In part 1 of this series we saw how the ‘state of a system’ can be seen as a ‘marble’ at a certain position in a ‘stability landscape’.
In this section, we look at how this can translate into health indicators.
“Forces” (from inside or outside the system) can push this marble from one valley into another valley. But the landscape itself can change as well. …
In a world that becomes more complicated for people, it is more difficult to judge whether things are going ‘well’ or not. Economists and politicians have traditionally used the term “Gross National Product” (GNP or GDP in English) for this: after all, if an economy grows, we will all benefit from it.
In recent decades it has become clear that this economic growth, certainly since the industrial revolution, also entails quite some consequential damage, especially in the social field (for example, growing inequality) and for our living environment (pollution, impoverishment of raw materials, decrease in biodiversity, etc).
We can certainly measure a number of things pretty well (Gini coefficient for income inequality for example), but most of these indicators only measure very superficial aspects. And suppose that a few of these indicators are suddenly moving in a worrying direction, that may indicate something underlying has changed. I mean: we only measure symptom aspects of the underlying system. Just like an elevated body temperature is a symptom caused by systemic stress. …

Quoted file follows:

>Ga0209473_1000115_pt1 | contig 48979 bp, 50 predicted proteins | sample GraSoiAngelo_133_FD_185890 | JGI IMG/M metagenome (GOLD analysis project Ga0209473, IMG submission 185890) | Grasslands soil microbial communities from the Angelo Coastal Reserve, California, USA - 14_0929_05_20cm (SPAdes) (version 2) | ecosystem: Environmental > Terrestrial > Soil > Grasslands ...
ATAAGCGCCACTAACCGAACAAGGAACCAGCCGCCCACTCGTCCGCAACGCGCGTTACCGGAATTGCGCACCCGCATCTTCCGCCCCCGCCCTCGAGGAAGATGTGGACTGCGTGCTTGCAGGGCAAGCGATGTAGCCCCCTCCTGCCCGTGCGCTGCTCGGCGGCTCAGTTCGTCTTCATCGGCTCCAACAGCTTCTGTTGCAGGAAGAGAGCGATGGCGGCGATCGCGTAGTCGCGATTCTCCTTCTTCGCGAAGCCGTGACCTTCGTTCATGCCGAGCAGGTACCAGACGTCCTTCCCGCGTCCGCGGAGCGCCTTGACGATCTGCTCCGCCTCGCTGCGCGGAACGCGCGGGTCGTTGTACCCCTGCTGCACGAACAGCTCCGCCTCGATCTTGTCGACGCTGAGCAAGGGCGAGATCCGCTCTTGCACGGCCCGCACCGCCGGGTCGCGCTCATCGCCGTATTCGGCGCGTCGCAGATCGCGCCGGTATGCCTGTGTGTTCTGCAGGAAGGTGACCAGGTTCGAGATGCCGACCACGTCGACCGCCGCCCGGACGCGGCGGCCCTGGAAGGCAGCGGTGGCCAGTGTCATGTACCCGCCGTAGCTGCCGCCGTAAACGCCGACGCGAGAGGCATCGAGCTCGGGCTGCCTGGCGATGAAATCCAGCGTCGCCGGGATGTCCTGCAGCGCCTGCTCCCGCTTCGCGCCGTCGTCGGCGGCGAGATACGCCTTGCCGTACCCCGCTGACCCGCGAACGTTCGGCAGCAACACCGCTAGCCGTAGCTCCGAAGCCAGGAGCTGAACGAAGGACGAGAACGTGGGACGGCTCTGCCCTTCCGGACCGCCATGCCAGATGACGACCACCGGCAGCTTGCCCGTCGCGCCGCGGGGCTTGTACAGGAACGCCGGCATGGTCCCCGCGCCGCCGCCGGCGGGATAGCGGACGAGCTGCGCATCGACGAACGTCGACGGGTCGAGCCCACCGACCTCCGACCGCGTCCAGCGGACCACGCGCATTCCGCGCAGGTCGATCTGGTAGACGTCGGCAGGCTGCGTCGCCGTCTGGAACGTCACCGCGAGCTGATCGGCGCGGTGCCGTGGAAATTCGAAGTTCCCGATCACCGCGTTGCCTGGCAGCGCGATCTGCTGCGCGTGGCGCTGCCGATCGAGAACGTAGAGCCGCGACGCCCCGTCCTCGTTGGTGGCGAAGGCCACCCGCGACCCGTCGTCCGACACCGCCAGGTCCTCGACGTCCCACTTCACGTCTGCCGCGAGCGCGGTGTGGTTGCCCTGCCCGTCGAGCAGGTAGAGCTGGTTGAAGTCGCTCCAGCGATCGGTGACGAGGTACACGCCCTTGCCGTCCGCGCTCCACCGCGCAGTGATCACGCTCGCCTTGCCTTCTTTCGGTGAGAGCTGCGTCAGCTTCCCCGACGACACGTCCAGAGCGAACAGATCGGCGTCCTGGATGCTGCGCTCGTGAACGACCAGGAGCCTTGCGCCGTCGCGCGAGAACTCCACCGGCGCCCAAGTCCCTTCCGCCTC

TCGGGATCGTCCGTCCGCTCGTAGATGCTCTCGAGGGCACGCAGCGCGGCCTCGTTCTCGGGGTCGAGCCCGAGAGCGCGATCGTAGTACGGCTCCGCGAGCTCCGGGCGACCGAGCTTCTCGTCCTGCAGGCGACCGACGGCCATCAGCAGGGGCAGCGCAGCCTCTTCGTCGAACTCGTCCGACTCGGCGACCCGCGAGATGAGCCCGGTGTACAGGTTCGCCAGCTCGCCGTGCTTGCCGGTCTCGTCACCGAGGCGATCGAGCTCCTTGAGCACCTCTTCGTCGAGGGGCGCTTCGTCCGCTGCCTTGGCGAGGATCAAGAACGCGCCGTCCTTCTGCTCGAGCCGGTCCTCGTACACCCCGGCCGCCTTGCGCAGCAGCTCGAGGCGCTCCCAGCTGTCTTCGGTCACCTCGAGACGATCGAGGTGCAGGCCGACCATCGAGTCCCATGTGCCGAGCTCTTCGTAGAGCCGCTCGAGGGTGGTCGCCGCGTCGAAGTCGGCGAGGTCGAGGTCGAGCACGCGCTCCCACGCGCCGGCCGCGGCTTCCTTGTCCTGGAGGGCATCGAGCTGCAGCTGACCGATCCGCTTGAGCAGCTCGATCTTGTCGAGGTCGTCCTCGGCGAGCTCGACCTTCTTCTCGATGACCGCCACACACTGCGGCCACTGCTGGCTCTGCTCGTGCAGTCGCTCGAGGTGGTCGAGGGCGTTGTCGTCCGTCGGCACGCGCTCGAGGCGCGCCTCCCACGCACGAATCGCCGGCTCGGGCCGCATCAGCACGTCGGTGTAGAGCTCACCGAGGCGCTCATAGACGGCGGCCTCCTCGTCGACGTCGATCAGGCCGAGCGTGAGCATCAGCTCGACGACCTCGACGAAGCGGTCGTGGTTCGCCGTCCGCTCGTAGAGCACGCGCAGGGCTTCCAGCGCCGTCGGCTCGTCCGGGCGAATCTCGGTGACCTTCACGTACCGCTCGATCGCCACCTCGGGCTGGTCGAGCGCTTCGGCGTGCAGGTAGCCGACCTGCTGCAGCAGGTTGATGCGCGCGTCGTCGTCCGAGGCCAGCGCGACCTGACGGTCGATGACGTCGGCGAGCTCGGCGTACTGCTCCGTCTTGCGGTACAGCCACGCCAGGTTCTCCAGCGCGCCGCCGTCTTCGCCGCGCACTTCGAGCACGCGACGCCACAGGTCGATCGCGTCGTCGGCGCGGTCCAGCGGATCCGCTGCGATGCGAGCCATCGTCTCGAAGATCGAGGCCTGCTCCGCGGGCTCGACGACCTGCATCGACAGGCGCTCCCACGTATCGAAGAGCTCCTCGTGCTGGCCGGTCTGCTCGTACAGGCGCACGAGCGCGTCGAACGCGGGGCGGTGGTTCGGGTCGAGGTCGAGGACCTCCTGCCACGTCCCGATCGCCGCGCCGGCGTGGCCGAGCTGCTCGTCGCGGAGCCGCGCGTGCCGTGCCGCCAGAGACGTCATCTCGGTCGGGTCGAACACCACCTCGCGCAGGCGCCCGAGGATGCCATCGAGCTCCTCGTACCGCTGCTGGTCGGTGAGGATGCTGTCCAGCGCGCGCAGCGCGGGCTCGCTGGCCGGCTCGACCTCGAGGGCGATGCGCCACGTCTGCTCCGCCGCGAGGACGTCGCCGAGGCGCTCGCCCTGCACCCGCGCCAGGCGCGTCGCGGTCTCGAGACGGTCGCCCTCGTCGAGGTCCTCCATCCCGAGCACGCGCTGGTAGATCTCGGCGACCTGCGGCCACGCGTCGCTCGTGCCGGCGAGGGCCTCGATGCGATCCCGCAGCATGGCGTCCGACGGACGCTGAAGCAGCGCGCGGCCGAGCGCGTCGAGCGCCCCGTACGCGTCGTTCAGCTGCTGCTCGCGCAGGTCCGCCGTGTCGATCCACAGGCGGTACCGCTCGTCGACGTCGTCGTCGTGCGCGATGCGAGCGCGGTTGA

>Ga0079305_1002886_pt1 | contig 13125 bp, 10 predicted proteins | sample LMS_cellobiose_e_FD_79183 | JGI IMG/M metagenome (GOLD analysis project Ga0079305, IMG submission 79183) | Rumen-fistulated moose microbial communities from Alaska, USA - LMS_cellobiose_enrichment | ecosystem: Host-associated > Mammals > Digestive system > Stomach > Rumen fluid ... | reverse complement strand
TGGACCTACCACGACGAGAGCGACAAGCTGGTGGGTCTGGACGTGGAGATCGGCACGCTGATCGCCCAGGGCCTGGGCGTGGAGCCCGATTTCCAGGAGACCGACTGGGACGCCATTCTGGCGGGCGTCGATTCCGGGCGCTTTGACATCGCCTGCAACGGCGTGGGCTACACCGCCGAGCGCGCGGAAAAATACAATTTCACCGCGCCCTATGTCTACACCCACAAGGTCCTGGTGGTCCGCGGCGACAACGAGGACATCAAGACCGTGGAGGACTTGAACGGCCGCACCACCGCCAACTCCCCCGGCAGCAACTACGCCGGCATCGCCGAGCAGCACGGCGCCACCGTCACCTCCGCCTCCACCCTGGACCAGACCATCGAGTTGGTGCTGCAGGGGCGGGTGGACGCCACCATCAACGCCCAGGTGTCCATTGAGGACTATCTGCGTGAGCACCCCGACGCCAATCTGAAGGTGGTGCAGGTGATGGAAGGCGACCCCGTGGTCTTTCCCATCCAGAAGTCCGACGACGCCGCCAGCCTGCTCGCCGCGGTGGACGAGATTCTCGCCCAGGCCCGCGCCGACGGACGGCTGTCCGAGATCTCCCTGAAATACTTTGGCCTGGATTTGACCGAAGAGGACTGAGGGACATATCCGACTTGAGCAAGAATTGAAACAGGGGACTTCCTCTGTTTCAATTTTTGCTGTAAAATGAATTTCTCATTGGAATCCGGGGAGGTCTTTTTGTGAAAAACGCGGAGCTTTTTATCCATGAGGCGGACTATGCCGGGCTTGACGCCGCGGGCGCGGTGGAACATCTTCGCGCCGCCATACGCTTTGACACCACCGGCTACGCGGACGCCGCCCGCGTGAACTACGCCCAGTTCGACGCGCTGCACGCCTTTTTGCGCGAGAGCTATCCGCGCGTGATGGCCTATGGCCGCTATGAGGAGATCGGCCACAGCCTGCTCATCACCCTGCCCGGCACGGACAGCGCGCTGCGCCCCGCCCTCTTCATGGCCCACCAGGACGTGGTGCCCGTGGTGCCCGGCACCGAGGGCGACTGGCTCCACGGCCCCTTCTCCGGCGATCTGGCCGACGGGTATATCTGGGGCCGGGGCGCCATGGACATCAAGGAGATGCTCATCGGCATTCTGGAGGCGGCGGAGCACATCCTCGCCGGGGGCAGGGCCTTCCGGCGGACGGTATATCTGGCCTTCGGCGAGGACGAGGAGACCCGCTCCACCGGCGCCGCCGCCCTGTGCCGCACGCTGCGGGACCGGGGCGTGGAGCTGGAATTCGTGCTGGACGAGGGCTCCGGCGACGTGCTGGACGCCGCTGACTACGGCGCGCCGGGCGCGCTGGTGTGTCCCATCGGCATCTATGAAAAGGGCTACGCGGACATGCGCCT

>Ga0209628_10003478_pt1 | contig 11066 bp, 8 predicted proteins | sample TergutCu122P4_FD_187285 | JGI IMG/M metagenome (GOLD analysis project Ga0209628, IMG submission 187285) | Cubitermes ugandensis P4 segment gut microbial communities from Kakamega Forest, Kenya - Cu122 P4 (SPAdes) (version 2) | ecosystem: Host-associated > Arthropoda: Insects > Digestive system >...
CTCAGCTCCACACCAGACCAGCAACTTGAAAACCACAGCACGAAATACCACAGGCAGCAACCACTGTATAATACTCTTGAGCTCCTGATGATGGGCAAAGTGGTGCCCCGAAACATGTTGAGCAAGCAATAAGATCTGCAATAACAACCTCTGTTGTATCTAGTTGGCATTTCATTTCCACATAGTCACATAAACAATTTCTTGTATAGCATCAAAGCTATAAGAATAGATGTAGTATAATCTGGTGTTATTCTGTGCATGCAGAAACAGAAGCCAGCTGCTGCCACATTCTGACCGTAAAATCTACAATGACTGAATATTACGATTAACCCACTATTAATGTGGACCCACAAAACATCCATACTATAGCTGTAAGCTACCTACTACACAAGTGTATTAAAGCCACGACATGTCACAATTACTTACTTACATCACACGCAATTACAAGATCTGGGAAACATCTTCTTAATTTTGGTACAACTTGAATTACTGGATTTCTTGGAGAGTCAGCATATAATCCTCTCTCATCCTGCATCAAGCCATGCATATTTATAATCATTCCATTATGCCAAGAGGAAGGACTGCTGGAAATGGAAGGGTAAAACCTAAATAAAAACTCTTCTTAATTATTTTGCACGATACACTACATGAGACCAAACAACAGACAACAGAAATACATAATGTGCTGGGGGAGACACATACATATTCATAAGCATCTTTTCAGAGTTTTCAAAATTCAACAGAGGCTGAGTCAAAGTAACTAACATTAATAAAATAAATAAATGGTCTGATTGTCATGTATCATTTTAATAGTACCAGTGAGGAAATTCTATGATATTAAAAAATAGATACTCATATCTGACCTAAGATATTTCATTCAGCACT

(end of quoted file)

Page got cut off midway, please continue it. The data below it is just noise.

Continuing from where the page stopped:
In nature, not a single organism keeps growing indefinitely. And not a single individual significantly outgrows its peers. There is a logic behind this.
However, in our financial and socio-economic domains we see multiple examples of excessive growth, sometimes in the order of magnitudes, relative to their peers. This is by many considered unsustainable, and unfair.
Currently there is a lot of talk about GDP being non-inclusive and the need for other metrics (circular, regenerative, etc), and breaking up big tech/big banks etc. This is part of fixing the current crisis in fundamentals in the economic discipline.
But before we make any judgments on economic aspects, qualitative or even normative and moral, it is imperative that we understand why things grow and stop growing in nature, and if and how this differs from growth in some human/fin/soc/econ. domains. For us to make any real steps forwards in creating new economic paradigms, we need to take a step back first. …